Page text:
Minister of Economic Affairs Riina Sikkut (SDE) said Estonia will only support one of the three main proposals to be presented at the EU energy ministers' meeting on Friday. However, Estonia is ready to compromise to maintain unity among the member states.
"[The policy] which concerns consumption reduction, including the mandatory goal of reducing peak consumption by 5 percent — we can support that," Sikkut told ERR on Tuesday.
"But the tax or fee instruments — in their case, we do not support implementation at all, or at least not mandatory implementation," she added.
On Friday, ministers will discuss a proposal to limit electricity consumption by 10 percent per month and at least 5 percent during peak hours. This is the only proposal Estonia will support.
The second proposal suggests creating new taxes on energy companies' windfall profits or new price caps. The money will then be used to help struggling consumers.
Sikkut said this policy would have little economic benefit for Estonia.
"And secondly, we can see that it does not encourage investment in renewable energy and long-term fixed-price contracts. But these are the things that we actually want to encourage, not take away the motivation to invest," she emphasized.
Additionally, Estonia does not support the suggested 33 percent tax on windfall profits for energy producers.
"Here, we have actually already established a resource fee for companies that depends on the world market price. And we do not see any reason for double taxation in this situation," the minister said.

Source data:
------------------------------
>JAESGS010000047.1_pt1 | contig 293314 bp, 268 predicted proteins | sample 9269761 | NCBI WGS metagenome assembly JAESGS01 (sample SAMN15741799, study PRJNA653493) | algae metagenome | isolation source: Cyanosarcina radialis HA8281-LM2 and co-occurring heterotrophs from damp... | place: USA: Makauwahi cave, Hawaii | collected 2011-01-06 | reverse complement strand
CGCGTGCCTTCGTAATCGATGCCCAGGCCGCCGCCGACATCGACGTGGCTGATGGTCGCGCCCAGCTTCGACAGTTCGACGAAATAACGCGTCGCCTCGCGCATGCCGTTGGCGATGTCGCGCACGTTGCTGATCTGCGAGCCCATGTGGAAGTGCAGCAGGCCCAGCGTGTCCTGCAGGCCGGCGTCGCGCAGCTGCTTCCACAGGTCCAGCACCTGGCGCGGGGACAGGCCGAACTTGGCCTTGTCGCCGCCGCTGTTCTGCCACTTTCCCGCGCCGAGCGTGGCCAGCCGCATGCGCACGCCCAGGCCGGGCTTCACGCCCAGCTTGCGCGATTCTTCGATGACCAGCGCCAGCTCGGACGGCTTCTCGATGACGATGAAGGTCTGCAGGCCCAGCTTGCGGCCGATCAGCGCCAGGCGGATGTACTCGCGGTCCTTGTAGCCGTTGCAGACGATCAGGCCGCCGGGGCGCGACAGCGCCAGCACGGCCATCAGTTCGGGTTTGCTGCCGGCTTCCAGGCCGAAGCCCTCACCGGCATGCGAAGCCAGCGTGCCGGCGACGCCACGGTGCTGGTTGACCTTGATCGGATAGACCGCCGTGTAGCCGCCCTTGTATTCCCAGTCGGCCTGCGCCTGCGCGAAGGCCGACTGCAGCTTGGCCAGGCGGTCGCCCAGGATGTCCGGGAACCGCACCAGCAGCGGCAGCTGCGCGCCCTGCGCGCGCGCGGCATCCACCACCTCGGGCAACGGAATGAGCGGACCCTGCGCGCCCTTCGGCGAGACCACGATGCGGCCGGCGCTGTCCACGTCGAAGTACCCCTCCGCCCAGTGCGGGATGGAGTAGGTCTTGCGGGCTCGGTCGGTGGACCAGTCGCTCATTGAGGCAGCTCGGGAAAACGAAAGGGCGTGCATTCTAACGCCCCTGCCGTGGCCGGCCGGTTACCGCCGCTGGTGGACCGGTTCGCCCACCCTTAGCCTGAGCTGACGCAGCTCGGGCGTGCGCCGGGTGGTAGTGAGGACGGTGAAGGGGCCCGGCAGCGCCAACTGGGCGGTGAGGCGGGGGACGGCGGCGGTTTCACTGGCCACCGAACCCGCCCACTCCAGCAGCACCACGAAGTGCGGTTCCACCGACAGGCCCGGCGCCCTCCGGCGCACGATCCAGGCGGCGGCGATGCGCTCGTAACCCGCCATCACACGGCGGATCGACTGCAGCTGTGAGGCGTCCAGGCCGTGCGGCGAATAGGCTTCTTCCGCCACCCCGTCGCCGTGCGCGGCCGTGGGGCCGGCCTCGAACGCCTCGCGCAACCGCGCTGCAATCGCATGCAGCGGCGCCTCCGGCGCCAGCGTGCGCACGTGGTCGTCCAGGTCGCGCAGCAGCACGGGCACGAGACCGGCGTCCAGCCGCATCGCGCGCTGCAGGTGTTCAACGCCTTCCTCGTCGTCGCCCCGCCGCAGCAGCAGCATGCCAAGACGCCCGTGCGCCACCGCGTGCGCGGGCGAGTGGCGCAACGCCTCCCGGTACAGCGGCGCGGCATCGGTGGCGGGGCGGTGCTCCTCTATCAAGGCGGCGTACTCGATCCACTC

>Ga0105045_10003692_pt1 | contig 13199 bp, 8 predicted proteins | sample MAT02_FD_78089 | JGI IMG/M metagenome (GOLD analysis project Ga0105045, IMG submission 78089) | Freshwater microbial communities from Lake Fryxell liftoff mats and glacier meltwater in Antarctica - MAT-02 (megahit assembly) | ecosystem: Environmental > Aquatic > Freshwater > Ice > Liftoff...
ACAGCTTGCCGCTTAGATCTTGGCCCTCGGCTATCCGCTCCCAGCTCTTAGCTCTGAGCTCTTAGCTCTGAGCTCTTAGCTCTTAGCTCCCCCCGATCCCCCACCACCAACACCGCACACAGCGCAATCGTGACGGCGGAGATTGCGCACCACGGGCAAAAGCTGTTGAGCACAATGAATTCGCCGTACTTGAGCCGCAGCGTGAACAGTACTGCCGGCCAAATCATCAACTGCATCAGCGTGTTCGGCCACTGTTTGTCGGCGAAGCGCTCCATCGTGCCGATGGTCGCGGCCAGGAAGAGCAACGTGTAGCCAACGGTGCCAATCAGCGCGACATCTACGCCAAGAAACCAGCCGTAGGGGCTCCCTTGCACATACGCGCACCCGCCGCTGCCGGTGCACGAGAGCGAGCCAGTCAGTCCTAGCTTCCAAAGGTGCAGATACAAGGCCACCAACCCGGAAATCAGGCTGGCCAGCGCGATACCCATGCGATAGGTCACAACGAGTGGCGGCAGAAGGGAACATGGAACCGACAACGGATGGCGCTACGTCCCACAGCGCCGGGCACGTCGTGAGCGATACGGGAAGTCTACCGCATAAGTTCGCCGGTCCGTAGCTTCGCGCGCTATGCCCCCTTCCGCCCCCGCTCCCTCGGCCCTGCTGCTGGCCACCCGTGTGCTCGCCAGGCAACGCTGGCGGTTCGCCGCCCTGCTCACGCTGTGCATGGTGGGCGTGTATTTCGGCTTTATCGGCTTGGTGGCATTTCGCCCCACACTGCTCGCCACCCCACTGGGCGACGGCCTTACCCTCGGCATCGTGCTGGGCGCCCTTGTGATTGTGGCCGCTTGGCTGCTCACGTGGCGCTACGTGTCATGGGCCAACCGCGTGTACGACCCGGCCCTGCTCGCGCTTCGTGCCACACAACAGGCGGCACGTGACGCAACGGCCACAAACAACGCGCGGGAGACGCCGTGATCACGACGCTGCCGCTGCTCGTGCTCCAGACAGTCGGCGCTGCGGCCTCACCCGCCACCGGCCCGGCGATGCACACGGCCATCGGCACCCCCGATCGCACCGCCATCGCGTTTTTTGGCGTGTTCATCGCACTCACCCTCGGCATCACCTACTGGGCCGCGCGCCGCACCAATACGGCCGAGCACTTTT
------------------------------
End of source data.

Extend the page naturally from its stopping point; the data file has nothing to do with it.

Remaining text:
Asked if the government would agree to these policies if Estonia could be granted an exception, Sikkut said the state remains "ready for compromise" because EU unity over the war in Ukraine is "the most important thing".
"Of course, for us, the most suitable option would be if the solidarity fee was not mandatory at all. But it would also suit us if Estonia gets an exception, so that we do not have to implement the solidarity fee. It does not fit our tax system, and basically it would be a tax change for one company, which does not make sense," she said.
The introduction of an EU-wide tax would also require the unanimous approval of all the member states. This would not be agreed upon on Friday as only energy ministers will attend the meeting and the policies will be adopted with a majority vote.
Commenting on media reports about a proposal from 13 member states to set a price ceiling on imported gas, the minister said Estonia would only support this policy for natural gas supplied by Russia.
A price ceiling may affect the security of supply as providers could choose to sell their products to non-EU countries, and member states still need gas for the coming winter, she said.
"So we have not really supported a general price ceiling, but at the same time a price ceiling for Russian gas would undoubtedly be reasonable," said Sikkut.
Editor: Mait Ots, Helen Wright